• 51% of respondents in the financial services indicated they planned to implement specific cybersecurity controls to mitigate AI security risks.
      • 93% of respondents citing having extensively or moderately implemented automation into their cyber defense processes.
    3. CISOs believed visibility gaps could be closed by reining-in tools
      • Tool sprawl was a major concern, likely compounding existing visibility issues. 88% of respondents indicated they saw a need to rein-in security analysis and operations tools with solutions like security orchestration, automation and response (SOAR), security information and event management (SIEM) and threat intelligence.
      • CISOs in the survey were looking to decrease the number of tools they use and simplify processes with automation.

In terms of coping with the increasingly sophisticated cyber threat landscape:

    1. CISOs surveyed believed they were now in the C-Suite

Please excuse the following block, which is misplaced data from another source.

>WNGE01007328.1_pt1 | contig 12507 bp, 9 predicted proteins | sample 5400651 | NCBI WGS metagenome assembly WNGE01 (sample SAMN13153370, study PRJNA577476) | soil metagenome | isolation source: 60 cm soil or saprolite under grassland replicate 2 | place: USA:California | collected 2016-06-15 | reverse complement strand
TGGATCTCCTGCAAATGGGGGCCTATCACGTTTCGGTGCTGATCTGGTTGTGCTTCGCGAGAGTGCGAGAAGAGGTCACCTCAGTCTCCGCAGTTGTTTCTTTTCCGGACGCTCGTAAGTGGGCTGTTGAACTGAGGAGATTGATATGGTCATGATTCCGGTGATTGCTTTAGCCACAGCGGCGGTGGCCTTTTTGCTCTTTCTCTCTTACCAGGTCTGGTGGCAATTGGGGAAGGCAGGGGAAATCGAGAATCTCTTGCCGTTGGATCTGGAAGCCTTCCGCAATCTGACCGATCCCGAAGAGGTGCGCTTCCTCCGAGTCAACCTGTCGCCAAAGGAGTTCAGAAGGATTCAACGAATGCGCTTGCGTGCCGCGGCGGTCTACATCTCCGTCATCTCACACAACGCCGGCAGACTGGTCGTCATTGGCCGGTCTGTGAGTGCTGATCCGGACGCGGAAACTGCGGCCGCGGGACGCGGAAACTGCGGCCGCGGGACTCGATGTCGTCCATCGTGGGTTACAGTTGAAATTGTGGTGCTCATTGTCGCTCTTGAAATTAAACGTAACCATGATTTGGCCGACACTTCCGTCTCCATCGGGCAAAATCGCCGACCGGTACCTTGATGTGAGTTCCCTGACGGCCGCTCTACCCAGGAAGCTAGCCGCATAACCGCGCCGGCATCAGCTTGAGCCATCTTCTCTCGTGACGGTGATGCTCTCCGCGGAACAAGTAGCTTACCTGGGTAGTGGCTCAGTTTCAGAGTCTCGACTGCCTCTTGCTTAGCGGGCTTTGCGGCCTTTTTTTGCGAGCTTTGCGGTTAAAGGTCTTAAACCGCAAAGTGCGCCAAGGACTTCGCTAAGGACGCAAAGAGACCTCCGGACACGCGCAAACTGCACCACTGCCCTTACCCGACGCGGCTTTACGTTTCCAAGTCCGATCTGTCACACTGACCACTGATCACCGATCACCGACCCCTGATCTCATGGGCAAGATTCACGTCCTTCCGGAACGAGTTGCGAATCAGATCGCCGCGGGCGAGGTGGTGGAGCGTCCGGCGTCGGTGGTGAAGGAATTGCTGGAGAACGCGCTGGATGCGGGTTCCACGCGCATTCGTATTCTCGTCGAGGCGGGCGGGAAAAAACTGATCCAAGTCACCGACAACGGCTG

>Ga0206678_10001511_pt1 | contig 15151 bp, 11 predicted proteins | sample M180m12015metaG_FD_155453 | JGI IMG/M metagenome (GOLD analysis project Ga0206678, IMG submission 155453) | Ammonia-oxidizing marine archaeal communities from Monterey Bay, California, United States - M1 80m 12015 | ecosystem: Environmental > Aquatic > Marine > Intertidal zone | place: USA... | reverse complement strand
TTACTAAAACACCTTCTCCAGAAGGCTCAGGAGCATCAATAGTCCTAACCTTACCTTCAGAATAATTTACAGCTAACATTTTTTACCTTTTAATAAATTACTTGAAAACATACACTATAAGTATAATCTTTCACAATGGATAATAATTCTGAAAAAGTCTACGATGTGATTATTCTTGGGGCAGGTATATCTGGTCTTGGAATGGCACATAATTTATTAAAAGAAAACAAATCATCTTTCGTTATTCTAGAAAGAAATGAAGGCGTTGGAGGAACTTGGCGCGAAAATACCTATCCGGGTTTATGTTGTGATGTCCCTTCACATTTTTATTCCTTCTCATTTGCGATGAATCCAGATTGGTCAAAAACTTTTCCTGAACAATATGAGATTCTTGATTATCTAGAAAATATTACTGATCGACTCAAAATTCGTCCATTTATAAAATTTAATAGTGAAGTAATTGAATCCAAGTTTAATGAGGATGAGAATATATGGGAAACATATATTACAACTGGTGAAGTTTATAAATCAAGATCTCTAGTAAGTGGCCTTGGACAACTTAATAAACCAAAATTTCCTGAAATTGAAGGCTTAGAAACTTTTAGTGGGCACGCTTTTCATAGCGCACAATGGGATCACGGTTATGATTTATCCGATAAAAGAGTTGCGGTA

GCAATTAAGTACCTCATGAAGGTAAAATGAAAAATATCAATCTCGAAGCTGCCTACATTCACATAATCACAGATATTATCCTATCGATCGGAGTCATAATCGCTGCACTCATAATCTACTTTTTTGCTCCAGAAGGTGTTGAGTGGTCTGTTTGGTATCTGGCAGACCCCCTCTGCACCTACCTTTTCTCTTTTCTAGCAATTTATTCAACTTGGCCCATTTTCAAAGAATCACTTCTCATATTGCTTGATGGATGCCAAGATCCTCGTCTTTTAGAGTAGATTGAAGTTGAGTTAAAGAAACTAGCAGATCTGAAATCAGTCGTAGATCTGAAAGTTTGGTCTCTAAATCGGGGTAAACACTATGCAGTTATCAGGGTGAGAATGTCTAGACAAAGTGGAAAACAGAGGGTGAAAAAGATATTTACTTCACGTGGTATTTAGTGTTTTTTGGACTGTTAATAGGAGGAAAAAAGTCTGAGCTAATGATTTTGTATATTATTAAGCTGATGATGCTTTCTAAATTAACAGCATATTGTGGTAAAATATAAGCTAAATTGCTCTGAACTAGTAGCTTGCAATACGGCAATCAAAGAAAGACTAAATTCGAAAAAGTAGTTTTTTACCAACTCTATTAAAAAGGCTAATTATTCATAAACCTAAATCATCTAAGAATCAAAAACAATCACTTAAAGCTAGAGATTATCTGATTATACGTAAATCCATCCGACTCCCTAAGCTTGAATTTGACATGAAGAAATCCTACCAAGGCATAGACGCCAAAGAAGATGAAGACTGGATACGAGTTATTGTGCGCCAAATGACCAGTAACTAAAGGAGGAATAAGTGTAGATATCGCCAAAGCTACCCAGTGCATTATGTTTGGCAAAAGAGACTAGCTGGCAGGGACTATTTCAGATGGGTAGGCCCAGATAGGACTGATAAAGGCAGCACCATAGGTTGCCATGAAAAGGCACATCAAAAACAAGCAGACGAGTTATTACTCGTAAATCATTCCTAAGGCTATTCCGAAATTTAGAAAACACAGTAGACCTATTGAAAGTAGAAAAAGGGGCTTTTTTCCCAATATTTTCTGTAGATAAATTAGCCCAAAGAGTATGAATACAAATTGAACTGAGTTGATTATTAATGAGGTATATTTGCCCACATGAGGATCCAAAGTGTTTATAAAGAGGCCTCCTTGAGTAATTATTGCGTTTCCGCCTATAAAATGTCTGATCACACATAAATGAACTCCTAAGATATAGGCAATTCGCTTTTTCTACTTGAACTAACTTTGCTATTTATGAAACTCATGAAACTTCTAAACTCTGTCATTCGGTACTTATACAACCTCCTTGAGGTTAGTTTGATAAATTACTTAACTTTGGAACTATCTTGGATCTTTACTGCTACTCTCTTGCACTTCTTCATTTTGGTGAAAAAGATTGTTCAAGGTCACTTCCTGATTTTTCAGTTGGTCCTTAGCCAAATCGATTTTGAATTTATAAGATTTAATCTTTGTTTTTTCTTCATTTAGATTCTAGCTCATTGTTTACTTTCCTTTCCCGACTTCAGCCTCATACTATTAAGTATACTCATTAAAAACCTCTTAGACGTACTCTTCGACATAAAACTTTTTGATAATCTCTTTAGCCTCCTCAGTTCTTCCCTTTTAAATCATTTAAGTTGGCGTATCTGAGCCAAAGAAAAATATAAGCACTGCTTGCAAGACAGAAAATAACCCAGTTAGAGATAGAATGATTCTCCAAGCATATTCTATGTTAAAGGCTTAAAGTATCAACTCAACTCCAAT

• 47% of CISOs in the studies were reporting directly to the CEO, indicating a closer relationship with the C-Suite and their respective governing boards. Boards of directors were increasingly looking to CISOs to guide cybersecurity strategy, offering an opportunity for CISOs to articulate value and fill in communication gaps.
      • CISOs were reporting regular participation in board meetings: including technology (100%), government (100%), communications and media (94%), healthcare (88%) and manufacturing (86%).
      • 90% of respondents indicated their governing board cares more about different key performance indices and security metrics today compared to two years before the survey.